MSAP analysis

MSAP markers were used to estimate epigenetic variability according to Cara et al. (2013). Three selective primer combinations without fluorescence were assayed: EcoRI+AGC⁄HpaII-MspI+ATC, EcoRI+AGA⁄HpaII-MspI+ATC and EcoRI+ACA⁄HpaII-MspI+ATC. The amplification products were separated by electrophoresis on a 6% denaturing polyacrylamide gel, silver stained, and scanned for manual scoring. To calculate the error rate, a subset of 12 samples were analysed in duplicate for each season, using the same extracted DNA. From the EcoRI/HpaII and EcoRI/MspI raw data, each locus could present multistate information (MSAP_epiallele). To construct binary epigenetic matrices, each locus in the multistate matrix was split into three subloci (or subepiloci; MSAP_epiloci) following the codification ‘Mixed Scoring 2’ described by Schulz et al. (2013): fragments present in both the HpaII and MspI lanes were codified as Type I, fragments present in the HpaII lane but absent in MspI lane were codified as Type II, and fragments present in the MspI lane but absent in HpaII lane were codified as Type III. Then, two types of methylation states were considered: non-methylated (Type I) and methylated (types II +III). In the methylated state, both amplification patterns (II + III) were clustered in one category according to the findings of Fulneček and Kovařík (2014), who indicated that the hemi-methylated state (fragment presence in the HpaII lane) could not be determined with accuracy. The absence of fragments on both lanes was not used for calculating the methylation state because it could be the result of genetic changes.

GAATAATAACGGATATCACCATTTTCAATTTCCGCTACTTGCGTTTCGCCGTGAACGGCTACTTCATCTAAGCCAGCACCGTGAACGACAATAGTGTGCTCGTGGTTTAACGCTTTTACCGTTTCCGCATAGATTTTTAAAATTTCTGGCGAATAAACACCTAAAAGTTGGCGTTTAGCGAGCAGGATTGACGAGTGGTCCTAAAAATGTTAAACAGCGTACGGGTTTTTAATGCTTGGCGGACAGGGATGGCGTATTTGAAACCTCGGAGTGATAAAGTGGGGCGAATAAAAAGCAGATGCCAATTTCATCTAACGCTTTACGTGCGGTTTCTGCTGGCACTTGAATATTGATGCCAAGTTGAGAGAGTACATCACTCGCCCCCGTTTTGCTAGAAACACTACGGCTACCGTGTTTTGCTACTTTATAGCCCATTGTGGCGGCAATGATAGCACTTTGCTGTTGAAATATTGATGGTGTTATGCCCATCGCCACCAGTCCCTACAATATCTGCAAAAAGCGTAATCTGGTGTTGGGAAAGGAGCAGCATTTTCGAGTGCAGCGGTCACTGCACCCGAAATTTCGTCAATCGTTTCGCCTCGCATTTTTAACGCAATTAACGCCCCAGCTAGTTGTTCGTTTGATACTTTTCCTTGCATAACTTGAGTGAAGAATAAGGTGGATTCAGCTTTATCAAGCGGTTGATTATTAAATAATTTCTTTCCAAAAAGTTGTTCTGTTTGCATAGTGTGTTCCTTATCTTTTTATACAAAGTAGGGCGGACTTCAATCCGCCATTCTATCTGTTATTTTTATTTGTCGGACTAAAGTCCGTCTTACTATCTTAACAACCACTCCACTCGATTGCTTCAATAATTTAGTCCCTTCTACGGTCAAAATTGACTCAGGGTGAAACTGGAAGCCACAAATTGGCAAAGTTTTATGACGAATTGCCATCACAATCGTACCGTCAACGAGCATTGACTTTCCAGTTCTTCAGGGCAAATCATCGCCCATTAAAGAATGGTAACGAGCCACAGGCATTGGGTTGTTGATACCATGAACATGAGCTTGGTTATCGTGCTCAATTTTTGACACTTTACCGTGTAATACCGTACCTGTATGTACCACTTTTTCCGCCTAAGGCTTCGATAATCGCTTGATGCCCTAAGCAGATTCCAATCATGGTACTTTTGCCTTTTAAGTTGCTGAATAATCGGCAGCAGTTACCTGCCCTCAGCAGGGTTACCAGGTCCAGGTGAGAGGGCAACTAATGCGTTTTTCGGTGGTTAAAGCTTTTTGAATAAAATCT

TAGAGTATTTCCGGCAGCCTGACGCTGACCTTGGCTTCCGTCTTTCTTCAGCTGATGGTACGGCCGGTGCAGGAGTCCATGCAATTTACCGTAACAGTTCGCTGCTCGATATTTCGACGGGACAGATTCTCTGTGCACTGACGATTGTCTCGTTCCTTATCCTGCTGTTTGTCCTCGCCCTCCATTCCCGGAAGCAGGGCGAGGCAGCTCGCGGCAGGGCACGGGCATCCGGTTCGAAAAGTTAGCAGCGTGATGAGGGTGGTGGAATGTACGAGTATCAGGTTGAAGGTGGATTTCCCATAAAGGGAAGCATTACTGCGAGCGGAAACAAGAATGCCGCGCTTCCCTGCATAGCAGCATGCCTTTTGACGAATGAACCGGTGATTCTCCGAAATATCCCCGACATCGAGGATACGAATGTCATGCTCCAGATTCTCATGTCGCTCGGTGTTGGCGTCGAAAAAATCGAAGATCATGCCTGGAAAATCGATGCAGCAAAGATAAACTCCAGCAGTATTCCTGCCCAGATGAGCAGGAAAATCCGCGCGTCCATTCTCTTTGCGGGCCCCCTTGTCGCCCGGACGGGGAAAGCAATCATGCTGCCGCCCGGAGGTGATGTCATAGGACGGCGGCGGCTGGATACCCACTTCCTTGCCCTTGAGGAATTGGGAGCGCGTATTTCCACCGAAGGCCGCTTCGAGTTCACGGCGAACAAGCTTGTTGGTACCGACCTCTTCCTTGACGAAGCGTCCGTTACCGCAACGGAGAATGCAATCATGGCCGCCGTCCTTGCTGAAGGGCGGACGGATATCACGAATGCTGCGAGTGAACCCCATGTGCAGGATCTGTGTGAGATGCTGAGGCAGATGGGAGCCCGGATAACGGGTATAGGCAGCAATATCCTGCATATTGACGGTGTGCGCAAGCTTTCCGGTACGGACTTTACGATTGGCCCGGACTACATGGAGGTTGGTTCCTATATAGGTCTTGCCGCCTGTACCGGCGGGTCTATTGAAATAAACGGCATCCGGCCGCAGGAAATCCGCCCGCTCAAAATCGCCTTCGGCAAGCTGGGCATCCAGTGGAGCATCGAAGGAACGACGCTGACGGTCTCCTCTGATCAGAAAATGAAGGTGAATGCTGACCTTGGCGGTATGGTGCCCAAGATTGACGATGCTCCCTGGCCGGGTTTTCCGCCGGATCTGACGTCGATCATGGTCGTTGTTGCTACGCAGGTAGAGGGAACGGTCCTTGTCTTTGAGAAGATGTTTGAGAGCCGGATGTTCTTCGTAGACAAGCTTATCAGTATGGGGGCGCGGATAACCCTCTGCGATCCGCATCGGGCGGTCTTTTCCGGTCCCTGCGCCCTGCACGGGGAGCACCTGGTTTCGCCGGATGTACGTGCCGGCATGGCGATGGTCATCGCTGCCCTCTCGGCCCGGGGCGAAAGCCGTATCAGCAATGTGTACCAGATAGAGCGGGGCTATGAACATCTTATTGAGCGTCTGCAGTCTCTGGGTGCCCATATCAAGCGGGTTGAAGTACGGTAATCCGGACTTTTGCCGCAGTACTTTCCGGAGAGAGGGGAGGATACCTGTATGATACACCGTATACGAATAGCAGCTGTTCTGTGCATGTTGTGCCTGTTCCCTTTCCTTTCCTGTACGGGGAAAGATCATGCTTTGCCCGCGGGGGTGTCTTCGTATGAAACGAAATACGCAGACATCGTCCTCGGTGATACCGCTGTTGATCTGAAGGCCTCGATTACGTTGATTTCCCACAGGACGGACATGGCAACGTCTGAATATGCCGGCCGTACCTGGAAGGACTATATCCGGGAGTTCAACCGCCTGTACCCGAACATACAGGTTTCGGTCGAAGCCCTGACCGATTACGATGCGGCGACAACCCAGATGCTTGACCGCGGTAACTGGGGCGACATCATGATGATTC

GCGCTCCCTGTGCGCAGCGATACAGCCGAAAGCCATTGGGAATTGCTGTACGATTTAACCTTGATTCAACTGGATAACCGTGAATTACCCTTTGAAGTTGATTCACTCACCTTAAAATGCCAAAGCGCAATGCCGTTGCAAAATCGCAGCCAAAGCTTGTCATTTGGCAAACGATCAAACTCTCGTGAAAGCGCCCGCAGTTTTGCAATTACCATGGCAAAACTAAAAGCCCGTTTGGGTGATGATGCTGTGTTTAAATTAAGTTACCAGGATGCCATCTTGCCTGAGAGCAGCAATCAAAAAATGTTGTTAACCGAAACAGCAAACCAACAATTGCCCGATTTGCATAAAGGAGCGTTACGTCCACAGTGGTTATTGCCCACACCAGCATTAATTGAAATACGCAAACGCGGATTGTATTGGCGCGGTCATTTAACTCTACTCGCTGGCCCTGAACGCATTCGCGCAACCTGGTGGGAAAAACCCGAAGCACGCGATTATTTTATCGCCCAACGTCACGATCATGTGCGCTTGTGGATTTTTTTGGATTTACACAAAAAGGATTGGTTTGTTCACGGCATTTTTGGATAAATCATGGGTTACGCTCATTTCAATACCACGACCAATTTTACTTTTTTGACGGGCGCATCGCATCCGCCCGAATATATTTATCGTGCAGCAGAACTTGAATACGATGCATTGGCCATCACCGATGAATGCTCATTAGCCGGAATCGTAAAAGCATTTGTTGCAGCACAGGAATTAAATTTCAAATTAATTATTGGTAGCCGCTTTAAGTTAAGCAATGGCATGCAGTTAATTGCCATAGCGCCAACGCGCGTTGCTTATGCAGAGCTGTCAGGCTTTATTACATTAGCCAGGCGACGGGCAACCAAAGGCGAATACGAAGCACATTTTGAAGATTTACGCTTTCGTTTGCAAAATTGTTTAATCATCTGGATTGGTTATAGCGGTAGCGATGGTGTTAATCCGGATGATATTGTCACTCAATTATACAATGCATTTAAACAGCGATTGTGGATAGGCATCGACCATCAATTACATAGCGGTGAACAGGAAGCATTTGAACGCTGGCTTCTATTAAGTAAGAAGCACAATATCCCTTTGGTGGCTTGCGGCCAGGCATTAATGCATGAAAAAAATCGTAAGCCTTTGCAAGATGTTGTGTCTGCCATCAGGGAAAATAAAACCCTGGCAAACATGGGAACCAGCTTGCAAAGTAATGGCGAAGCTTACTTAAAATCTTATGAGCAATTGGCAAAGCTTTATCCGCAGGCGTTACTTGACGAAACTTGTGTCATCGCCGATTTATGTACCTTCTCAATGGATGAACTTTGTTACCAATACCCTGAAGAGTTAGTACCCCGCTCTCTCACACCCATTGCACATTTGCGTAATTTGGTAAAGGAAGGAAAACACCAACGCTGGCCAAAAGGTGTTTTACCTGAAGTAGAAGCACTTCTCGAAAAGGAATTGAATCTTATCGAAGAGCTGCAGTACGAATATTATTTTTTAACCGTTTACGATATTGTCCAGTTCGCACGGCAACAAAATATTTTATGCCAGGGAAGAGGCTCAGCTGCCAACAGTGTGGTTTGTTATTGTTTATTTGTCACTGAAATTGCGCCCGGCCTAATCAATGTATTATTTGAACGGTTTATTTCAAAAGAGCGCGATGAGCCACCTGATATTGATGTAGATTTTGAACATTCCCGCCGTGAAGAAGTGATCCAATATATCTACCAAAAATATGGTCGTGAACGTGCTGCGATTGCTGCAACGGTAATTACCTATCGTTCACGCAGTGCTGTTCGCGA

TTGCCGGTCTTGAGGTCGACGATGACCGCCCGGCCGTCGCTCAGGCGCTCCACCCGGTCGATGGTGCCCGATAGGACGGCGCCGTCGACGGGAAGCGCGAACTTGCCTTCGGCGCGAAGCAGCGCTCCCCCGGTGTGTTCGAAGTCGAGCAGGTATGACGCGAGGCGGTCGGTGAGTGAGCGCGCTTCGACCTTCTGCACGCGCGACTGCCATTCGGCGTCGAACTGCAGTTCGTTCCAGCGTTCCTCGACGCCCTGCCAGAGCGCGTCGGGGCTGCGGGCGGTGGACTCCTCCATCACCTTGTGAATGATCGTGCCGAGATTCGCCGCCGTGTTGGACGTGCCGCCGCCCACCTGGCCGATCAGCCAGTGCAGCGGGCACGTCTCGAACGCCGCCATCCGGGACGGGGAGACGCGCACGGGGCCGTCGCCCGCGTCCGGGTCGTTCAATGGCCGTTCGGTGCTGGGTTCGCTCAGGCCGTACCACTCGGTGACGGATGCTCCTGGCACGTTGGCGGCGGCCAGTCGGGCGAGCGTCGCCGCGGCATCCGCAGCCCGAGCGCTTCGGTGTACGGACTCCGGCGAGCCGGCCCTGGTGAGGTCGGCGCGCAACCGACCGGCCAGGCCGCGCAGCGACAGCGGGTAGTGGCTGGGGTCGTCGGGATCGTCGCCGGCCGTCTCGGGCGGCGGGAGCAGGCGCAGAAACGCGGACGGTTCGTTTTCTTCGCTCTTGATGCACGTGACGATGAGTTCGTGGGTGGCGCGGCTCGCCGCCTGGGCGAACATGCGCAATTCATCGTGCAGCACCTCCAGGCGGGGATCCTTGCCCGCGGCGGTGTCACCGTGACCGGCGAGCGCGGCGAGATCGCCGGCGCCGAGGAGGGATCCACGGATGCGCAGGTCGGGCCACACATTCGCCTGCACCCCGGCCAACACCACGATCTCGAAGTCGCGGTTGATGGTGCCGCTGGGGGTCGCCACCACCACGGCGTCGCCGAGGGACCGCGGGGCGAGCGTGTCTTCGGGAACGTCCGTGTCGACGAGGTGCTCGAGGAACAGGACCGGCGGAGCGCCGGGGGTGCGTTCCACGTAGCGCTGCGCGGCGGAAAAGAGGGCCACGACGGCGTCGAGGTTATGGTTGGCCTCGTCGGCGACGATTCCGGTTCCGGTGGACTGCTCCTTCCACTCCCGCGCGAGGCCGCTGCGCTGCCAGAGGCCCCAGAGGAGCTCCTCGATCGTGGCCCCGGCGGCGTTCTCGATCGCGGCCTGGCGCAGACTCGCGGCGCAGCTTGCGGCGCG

Phenotypic characterisation

All variables described below were measured for all the plants cultivated in 2015, 2016 and 2017 at both EGs. The 6th and 7th fully expanded leaves were removed from plants in anthesis, wrapped with aluminium foil and conserved on ice. Once in the laboratory, leaves were photographed and the total leaf area, terminal leaflet area and rachis length were measured with AxioVison software (Carl Zeiss MicroImaging GmbH, Jena, Deutschland); leaflet number was also registered. Leaflet thickness was estimated through the area/weight ratio in two 2 cm2 leaflet discs dried at 40°C until reaching a constant weight. Photoprotective pigments as ultraviolet absorbing compounds (UVAC) and anthocyanins were determined in the leaflet discs according to Ibañez et al. (2017). At harvest, the total tuber number and total and mean tuber weight were recorded for each plant, except in the 2017 season in which data from EG-2100 had to be excluded due to the harmful action of stray animals on both substrate and tubers. Harvested tubers were stored at 4ºC and periodically examined for sprouting (dormancy breakdown). Sprouted tubers were maintained at room temperature in darkness, and the sprouting percentage and sprout length were recorded every two weeks for 60 days.